Loading

The Leadership Conference on Civil and Human Rights

The Nation's Premier Civil and Human Rights Coalition

The Leadership Conference on Civil and Human Rights  & The Leadership Conference Education Fund
The Nation's Premier Civil and Human Rights Coalition

Oppose H.R. 1180, the Working Families Flexibility Act

Advocacy Letter - 04/24/17

Source: The Leadership Conference on Civil and Human Rights
Recipient: Representative Virginia Foxx and Representative Robert C. Scott


View a PDf of this letter, including endnotes, here

April 24, 2017

Representative Virginia Foxx
Chairperson
Committee on Education and the Workforce
U.S. House of Representatives
Washington, DC

Representative Robert C. Scott
Ranking Member
Committee on Education and the Workforce
U.S. House of Representatives
Washington, DC

Protect Working Families

Vote NO on H.R. 1180, the Working Families Flexibility Act

Dear Representative Foxx and Representative Scott:

On behalf of The Leadership Conference on Civil and Human Rights, a coalition charged by its diverse membership of more than 210 national organizations to promote and protect the rights of all persons in the United States, we urge you to oppose the Working Families Flexibility Act (H.R. 1180), introduced by Rep. Martha Roby (R-AL). The inappropriately named Working Families Flexibility Act will mean more overtime hours and less money for workers without any guarantee of time off when they need it.

The Leadership Conference believes employees deserve fair wages, paid time off, and more flexible schedules to support their families and meet both workplace and family needs. The Working Families Flexibility Act purports to offer private sector employees a choice between extra time and extra pay. Instead, H.R. 1180 relieves employers of the longstanding requirement of the Fair Labor Standards Act (FLSA) of paying time and a half wages for hours worked in excess of the 40 hour week in exchange for a promise of future paid leave. It places unfettered discretion in the hands of the employers, while limiting the ability of employees to earn the wages needed or even have flexible time off when they need it most to support their families.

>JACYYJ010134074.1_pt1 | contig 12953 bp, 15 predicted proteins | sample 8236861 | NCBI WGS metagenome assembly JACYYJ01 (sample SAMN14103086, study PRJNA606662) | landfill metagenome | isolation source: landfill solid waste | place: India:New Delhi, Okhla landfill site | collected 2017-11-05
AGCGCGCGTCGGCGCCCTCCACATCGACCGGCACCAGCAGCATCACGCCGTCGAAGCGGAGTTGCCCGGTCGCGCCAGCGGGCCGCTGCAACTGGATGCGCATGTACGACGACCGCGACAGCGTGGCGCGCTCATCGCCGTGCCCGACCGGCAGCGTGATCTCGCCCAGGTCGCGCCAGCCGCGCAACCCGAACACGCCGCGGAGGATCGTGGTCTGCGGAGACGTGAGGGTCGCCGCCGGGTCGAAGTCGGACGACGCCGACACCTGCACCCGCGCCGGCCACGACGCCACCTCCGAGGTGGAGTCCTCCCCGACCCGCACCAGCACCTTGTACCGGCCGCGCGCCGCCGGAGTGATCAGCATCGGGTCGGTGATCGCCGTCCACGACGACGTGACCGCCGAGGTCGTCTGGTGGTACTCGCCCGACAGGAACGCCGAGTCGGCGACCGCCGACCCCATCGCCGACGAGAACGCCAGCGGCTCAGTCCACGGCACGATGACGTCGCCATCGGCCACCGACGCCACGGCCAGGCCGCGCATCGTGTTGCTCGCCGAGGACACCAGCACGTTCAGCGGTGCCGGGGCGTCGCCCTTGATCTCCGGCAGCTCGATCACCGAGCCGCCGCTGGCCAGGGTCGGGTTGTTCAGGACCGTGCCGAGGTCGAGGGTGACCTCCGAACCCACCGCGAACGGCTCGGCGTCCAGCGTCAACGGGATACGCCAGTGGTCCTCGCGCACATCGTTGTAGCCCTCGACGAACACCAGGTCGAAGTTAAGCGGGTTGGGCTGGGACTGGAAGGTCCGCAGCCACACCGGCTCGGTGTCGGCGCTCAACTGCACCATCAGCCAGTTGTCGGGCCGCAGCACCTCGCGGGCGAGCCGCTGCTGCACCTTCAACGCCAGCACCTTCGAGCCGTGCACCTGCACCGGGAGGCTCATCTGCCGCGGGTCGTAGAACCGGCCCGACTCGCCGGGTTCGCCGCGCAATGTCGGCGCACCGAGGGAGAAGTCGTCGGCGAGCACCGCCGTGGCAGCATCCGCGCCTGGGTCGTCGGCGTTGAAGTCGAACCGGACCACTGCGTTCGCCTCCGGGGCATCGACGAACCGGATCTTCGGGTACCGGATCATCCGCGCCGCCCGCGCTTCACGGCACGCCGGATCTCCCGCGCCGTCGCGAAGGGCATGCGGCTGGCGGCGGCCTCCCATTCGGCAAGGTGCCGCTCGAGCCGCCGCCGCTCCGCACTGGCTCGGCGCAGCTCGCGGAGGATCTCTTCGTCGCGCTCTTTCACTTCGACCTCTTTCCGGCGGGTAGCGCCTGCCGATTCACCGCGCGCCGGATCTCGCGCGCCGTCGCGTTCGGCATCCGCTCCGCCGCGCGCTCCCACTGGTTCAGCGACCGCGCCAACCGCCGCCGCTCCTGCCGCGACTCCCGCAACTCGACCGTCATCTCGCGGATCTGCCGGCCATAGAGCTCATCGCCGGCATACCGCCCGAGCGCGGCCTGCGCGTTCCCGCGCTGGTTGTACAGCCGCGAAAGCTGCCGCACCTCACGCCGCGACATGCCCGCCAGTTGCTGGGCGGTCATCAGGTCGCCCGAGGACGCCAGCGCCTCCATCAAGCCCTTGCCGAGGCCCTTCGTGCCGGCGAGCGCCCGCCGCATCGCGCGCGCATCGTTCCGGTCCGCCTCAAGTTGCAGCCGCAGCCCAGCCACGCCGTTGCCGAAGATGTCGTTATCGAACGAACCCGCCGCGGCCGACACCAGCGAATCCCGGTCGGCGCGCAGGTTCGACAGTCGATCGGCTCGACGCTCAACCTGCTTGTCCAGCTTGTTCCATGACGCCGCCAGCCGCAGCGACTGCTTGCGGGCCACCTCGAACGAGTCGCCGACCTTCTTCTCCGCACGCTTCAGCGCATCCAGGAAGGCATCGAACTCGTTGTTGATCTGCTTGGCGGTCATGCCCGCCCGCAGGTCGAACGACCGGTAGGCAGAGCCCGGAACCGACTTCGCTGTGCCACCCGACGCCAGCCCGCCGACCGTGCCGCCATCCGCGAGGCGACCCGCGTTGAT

H.R. 1180 will have a particularly pernicious effect on people of color and women, who make up a disproportionate share of the low-wage workforce. One in every three workers work in jobs that pay less than $12 per hour. For a family of four working full-time year-round, this amounts to just above the poverty line. More than half of all Black workers and 60 percent of Hispanic workers hold these types of jobs. These low-wage workers need to be fully compensated for hours worked and, in addition, should receive basic benefits like paid sick days (H.R.1516) and family and medical leave (H.R. 947).

The FLSA already provides for a range of flexible schedules. For example, under current law, public and private employers may choose to allow their workers to vary the start or end of their workday, even on an ad hoc basis. Employers could also permit schedules with nine or ten hour days and one workday off per week or every other week, respectively. This bill places all the control for taking compensatory time with the employer rather than the employee, a fundamental shift in the basic premise of the FLSA, which provides minimum standards to protect employees.

While H.R. 1180 supposedly makes it unlawful for an employer to coerce or intimidate an employee into accepting compensatory (comp) time, it fails to provide any administrative remedies for employees who have been coerced into accepting comp time or whose rights to freely choose comp time versus overtime payments have been violated. The only course of action for an aggrieved employee is to sue in court, which is far too costly for a typical employee to pursue. Moreover, the bill does not provide for any additional funding to the Department of Labor for investigation, enforcement, or education, despite this significant change to the FLSA.

H.R. 1180 would be a step in the wrong direction. Instead of building on the success of policies such as the Family and Medical Leave Act, paid sick days, and a fair minimum wage, which provide workers and their families with the time off and the financial stability they need, this “flexibility” bill offers forced choices and false promises. We urge you to support working families by opposing H.R. 1180 in the Committee mark-up. Please contact June Zeitlin at (202) 263-2852 or zeitlin@civilrights.org, if you have any questions. 

Sincerely,

Wade Henderson
President & CEO

Nancy Zirkin
Executive Vice President

Our Members